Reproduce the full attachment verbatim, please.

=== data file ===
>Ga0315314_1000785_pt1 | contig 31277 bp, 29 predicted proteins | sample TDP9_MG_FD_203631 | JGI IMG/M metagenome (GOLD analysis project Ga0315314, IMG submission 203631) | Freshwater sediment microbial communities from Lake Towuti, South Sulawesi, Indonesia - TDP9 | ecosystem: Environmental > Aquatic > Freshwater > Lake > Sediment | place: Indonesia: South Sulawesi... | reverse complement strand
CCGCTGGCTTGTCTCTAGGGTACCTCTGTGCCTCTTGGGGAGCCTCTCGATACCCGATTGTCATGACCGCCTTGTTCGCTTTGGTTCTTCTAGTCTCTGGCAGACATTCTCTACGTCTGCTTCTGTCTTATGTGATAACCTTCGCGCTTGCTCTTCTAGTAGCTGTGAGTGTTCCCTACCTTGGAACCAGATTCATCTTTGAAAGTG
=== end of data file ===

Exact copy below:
>Ga0315314_1000785_pt1 | contig 31277 bp, 29 predicted proteins | sample TDP9_MG_FD_203631 | JGI IMG/M metagenome (GOLD analysis project Ga0315314, IMG submission 203631) | Freshwater sediment microbial communities from Lake Towuti, South Sulawesi, Indonesia - TDP9 | ecosystem: Environmental > Aquatic > Freshwater > Lake > Sediment | place: Indonesia: South Sulawesi... | reverse complement strand
CCGCTGGCTTGTCTCTAGGGTACCTCTGTGCCTCTTGGGGAGCCTCTCGATACCCGATTGTCATGACCGCCTTGTTCGCTTTGGTTCTTCTAGTCTCTGGCAGACATTCTCTACGTCTGCTTCTGTCTTATGTGATAACCTTCGCGCTTGCTCTTCTAGTAGCTGTGAGTGTTCCCTACCTTGGAACCAGATTCATCTTTGAAAGTG